Pynes said the Macomb campus is not receiving proper credit for online classes being taught by Macomb faculty members.

“When you are talking about evaluating degree programs or faculties or campuses, and you’ve got to cut $5 million and you’re telling me you’re going to reinvest into programs, who you are giving credit to the work that people do matters,” Pynes said.

The Executive Committee’s report concludes that “The WIU administration should evaluate the extent to which the Quad Cities enterprise is undermining the long term viability of Western Illinois University.”

Administration’s Response

Interim Vice President for Administrative Services Bill Polley read a prepared statement to the Faculty Senate voicing the administration’s disagreement with the findings of the report. Polley questioned the reliability of information originally provided to Trustee Lester, which served as the basis for the report.

He told the Faculty Senate that Lester’s request for an income statement from each campus might sound simple, but is no easy task. “We do not routinely produce an income statement for each campus because we are one university. And because we are one university we produce one set of audited financial statements,” Polley said, adding that process can take six months.

Polley stressed that the information provided to Lester was not official.  

“Like many financial analyses it may be useful for internal decision making, but its usefulness and accuracy must be evaluated carefully because it is not one of our audited financial statements,” Polley said. “But, even beyond that challenge, the greater challenge is that our accounting system simply is not designed for the purpose of separating transactions between the two campuses.”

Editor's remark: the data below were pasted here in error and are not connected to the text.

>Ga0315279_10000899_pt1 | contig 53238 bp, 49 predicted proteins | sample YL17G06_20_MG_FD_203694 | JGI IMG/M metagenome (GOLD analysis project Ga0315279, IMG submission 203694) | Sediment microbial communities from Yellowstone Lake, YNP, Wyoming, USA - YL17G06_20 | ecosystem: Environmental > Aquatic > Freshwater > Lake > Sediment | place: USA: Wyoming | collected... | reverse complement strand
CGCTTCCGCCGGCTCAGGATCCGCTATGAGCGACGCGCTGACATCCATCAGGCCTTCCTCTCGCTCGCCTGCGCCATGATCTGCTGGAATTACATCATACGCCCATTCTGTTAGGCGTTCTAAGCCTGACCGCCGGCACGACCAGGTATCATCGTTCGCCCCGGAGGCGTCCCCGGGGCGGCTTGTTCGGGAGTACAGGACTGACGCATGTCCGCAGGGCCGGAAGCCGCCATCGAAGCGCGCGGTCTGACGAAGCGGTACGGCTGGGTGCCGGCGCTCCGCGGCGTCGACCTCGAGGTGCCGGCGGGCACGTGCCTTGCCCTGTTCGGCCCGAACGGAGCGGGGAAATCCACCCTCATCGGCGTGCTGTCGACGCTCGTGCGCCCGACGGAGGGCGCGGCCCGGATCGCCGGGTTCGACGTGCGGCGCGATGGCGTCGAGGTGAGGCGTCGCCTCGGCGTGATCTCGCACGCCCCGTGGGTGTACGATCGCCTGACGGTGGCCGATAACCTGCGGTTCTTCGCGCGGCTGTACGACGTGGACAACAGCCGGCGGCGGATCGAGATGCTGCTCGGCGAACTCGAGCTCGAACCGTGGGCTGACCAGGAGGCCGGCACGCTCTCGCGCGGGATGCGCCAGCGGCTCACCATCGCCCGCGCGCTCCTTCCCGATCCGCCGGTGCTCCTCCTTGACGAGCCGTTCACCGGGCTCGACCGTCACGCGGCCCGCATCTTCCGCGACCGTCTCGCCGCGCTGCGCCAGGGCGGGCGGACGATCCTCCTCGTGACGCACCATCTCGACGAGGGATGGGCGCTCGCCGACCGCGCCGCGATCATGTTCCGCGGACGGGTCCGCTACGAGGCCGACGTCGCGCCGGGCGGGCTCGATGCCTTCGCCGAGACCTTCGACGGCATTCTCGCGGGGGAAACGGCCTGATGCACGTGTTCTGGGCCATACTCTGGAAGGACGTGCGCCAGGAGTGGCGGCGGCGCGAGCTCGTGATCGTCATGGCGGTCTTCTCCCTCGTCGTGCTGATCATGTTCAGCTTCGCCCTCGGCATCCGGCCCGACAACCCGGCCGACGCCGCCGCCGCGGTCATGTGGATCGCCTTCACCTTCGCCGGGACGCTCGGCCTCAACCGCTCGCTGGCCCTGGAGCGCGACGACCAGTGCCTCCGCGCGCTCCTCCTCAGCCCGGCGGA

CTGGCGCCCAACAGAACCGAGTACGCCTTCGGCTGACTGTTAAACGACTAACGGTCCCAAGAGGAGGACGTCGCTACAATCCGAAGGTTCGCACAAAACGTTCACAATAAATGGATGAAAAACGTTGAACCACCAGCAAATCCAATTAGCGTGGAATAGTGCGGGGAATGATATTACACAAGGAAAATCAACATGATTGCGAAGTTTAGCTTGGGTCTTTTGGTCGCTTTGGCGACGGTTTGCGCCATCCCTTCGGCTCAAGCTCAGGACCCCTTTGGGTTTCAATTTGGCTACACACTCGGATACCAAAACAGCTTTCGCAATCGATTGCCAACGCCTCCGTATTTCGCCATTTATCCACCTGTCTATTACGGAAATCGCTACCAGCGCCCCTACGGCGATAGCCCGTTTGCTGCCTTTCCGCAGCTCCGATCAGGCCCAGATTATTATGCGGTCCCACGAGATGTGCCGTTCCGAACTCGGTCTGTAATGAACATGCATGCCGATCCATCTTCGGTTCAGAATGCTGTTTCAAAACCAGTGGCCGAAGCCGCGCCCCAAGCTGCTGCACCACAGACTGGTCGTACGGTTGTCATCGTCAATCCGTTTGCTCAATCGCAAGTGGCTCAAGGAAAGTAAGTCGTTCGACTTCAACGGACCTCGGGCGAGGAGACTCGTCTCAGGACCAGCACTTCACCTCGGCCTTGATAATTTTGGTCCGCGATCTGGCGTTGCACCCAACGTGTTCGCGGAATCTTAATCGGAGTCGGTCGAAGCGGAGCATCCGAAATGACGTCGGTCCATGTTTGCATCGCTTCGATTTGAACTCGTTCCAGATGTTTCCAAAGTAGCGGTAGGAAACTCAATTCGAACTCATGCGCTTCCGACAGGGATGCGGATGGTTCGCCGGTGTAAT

Moving Forward

Polley said the Executive Committee’s report does not represent the views of all faculty. He said the report is a starting point, but further conversation and examination is necessary. “We would look for ways to work with you and avoid unnecessary division among the faculty of our two great campuses. We are one university. We are all Leathernecks,” Polley said.  

The more than dozen people watching from the Quad Cities campus via video conference applauded Polley's remarks.

The two Faculty Senators based in the Quad Cities tried to have the report killed. They too questioned the report’s accuracy and said it was creating friction between the Macomb and Quad Cities campuses. None of the Macomb senators supported their motion and it failed.

The Faculty Senate’s budget transparency committee plans to review the campus cost breakdown further.


This story was produced by Tri States Public Radio.  TSPR relies on financial support from our readers and listeners in order to provide coverage of the important issues that matter to west central Illinois, southeast Iowa, and northeast Missouri. As someone who values the content created by TSPR's news department please consider making a financial contribution.

Emily Boyer is a former reporter at Tri States Public Radio.